May 22 (Bloomberg) -- The euro region maintained its uneven recovery this month as Germany helped drive a surge in services activity that offset a slowdown in manufacturing across the bloc.
Markit Economics said its Purchasing Managers Index of services activity in the region rose to the highest in almost three years, even as a factory gauge declined. A composite PMI was at 53.9, little changed from 54 in April and in line with the median estimate of economists in a Bloomberg survey. Markit said the region’s economic growth may accelerate to 0.5 percent this quarter, the fastest since early 2011.
European Central Bank President Mario Draghi will probably add stimulus to the 18-nation currency bloc next month as he tries to keep the revival on track. While the PMI surveys point to growth continuing, the upbeat assessment is largely due to Germany, the euro area’s biggest economy, as countries such as France and Italy struggle.
“We have to be a bit careful in drawing too-strong conclusions from this survey about the pace of the eurozone recovery,” said Martin van Vliet, senior economist at ING Groep NV in Amsterdam. “With inflation low and a sustained eurozone recovery not yet assured, further ECB easing in June looks all but certain.”
The euro was little changed at $1.3679 at 11:20 a.m. Frankfurt time.
Draghi said this month that policy makers are “dissatisfied” with the inflation outlook and “comfortable” with easing policy at their next rate-setting meeting on June 5. Markit’s composite report showed that prices charged by companies fell again in May, though a measure of new orders rose to 52.9 from 52.7 in April.
“A slight easing in the euro area’s rate of growth was seen in May but doesn’t change the picture of a region that’s enjoying its best spell of growth for three years,” said Chris Williamson, chief economist at Markit in London. “Deflationary pressures remain a major issue, however.”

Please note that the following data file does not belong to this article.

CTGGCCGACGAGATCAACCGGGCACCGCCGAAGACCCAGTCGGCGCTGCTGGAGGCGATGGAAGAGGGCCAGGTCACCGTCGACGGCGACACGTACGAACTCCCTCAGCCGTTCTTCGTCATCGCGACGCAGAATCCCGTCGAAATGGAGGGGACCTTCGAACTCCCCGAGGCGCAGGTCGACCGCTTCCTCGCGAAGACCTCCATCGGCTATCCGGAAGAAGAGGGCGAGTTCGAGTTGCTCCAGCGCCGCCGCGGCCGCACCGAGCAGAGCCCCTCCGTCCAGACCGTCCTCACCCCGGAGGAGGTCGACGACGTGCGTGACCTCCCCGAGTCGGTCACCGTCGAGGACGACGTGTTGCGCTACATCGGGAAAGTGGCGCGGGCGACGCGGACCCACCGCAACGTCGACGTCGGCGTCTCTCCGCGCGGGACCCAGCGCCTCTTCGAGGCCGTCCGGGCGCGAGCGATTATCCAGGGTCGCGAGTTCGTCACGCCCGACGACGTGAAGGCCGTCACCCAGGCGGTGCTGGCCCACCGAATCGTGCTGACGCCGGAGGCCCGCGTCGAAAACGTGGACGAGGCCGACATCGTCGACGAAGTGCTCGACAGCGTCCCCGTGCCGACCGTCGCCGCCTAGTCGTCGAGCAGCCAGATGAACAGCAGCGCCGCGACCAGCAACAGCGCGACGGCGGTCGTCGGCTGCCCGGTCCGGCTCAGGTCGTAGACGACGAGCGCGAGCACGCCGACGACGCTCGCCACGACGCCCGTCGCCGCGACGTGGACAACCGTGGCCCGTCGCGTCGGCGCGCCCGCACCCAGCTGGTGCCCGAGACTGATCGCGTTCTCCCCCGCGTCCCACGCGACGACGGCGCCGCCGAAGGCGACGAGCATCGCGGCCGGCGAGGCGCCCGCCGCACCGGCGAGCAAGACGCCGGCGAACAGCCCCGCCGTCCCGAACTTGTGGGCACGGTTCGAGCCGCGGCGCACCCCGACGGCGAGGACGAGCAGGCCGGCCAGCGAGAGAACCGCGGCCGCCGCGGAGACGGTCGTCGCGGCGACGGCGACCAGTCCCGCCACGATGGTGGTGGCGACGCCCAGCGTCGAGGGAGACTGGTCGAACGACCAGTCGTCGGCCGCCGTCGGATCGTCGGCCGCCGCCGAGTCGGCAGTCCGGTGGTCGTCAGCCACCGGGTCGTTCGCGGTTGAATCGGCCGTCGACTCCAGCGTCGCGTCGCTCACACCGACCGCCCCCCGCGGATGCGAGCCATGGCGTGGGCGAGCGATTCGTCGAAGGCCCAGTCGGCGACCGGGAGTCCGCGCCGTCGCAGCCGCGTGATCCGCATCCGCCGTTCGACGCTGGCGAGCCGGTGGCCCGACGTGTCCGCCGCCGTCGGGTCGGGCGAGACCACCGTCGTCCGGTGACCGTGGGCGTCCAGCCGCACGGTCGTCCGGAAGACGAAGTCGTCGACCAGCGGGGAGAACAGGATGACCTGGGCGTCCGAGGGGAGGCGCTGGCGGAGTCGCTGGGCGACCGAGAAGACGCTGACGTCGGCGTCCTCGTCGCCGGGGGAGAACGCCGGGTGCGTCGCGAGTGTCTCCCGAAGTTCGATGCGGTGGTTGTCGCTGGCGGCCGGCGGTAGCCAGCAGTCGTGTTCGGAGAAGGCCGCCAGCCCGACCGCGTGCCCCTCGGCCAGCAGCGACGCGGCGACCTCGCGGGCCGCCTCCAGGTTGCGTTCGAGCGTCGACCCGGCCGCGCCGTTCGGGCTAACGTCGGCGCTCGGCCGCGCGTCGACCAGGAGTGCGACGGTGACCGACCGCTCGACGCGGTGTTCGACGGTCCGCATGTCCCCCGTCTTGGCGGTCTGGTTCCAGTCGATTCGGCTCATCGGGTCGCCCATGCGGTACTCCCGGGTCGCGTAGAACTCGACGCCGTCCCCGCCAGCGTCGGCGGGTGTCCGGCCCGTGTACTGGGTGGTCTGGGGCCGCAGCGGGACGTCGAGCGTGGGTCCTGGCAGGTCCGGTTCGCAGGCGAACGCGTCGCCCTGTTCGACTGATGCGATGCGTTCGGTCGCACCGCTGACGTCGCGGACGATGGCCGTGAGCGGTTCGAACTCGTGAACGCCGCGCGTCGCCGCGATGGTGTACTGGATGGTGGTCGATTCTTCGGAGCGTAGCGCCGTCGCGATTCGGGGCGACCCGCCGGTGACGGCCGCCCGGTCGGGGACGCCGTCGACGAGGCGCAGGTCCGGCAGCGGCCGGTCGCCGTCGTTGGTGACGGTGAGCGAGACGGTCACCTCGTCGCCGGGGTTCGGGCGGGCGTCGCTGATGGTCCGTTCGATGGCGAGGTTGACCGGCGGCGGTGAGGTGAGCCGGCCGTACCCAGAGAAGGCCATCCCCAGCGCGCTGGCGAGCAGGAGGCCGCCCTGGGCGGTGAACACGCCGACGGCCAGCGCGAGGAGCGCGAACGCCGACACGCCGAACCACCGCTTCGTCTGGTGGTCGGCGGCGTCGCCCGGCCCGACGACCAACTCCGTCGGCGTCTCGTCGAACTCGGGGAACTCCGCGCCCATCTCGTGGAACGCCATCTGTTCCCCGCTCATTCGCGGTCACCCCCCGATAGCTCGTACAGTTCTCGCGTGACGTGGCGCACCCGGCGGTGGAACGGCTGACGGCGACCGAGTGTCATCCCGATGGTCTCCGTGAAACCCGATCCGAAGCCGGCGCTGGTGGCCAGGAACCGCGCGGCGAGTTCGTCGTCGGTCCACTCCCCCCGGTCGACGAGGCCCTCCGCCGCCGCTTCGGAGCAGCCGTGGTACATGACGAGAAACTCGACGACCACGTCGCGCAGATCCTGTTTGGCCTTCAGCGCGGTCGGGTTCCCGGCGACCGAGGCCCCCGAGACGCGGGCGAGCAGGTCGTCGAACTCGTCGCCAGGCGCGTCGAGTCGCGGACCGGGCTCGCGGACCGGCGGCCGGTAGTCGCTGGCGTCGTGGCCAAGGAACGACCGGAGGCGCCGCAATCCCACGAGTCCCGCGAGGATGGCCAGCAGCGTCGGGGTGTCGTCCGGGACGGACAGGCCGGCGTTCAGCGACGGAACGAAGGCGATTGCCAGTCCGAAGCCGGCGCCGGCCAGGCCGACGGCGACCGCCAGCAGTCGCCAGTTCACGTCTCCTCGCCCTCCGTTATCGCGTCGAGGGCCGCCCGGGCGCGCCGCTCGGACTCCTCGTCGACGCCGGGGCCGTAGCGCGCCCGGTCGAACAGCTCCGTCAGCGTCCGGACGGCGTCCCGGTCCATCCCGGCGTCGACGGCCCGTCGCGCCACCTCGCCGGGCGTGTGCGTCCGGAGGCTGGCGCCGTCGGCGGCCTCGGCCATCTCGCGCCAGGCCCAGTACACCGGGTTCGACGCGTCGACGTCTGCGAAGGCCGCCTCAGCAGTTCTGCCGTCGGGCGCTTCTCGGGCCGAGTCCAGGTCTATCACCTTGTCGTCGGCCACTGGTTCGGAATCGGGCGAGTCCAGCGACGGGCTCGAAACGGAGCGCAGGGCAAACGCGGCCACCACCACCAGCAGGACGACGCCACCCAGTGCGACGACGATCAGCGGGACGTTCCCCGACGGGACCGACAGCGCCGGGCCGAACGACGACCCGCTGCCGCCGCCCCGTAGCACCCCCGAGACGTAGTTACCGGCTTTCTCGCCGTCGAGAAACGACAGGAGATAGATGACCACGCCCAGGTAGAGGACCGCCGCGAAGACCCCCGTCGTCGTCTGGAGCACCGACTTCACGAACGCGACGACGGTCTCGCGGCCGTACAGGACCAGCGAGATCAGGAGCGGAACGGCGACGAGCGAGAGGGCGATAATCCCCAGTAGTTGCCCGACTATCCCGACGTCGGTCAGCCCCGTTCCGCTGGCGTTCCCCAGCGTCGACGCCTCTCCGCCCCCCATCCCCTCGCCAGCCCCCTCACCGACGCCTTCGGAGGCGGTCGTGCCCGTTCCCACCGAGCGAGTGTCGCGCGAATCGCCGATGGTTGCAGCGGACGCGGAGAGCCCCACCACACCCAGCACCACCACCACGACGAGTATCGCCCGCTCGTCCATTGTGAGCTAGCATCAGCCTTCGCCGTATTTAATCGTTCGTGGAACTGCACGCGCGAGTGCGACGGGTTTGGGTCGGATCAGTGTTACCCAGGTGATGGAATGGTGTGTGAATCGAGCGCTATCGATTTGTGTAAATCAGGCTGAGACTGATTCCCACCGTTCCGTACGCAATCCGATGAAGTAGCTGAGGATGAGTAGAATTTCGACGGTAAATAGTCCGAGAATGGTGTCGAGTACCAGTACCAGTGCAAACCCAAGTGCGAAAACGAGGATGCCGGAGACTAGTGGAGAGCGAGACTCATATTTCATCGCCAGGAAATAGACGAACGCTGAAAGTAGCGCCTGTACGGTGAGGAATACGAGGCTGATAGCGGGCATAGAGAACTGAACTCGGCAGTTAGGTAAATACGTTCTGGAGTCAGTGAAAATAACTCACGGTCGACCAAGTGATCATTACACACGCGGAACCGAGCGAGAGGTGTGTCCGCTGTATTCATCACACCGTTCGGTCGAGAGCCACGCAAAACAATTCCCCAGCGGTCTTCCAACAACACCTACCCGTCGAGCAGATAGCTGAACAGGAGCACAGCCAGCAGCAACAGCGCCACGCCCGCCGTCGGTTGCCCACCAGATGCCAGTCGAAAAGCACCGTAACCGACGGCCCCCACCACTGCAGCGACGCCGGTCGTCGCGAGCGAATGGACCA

Ninety percent of economists in the Bloomberg Monthly Survey said the ECB will ease policy in June, with potential measures ranging from a negative deposit rate to liquidity injections and asset purchases. The benchmark interest rate currently stands at a record low of 0.25 percent and the deposit rate is at zero.
The euro area eked out growth of just 0.2 percent last quarter. France unexpectedly stalled and economies from Italy to the Netherlands shrank. The region’s unemployment rate remains high, clocking in at 11.8 percent for March, just below last year’s record 12 percent.
The uneven nature of the recovery was further highlighted today, with Markit’s data showing that both manufacturing and services in France shrank this month. In Germany, a composite index of the industries held at 56.1, close to the highest level in three years.
“Of greatest concern is France, living up to its moniker of sick man of Europe, as Germany continues to enjoy robust growth and the rest of the region experiences its best expansion since mid-2007,” Williamson said.
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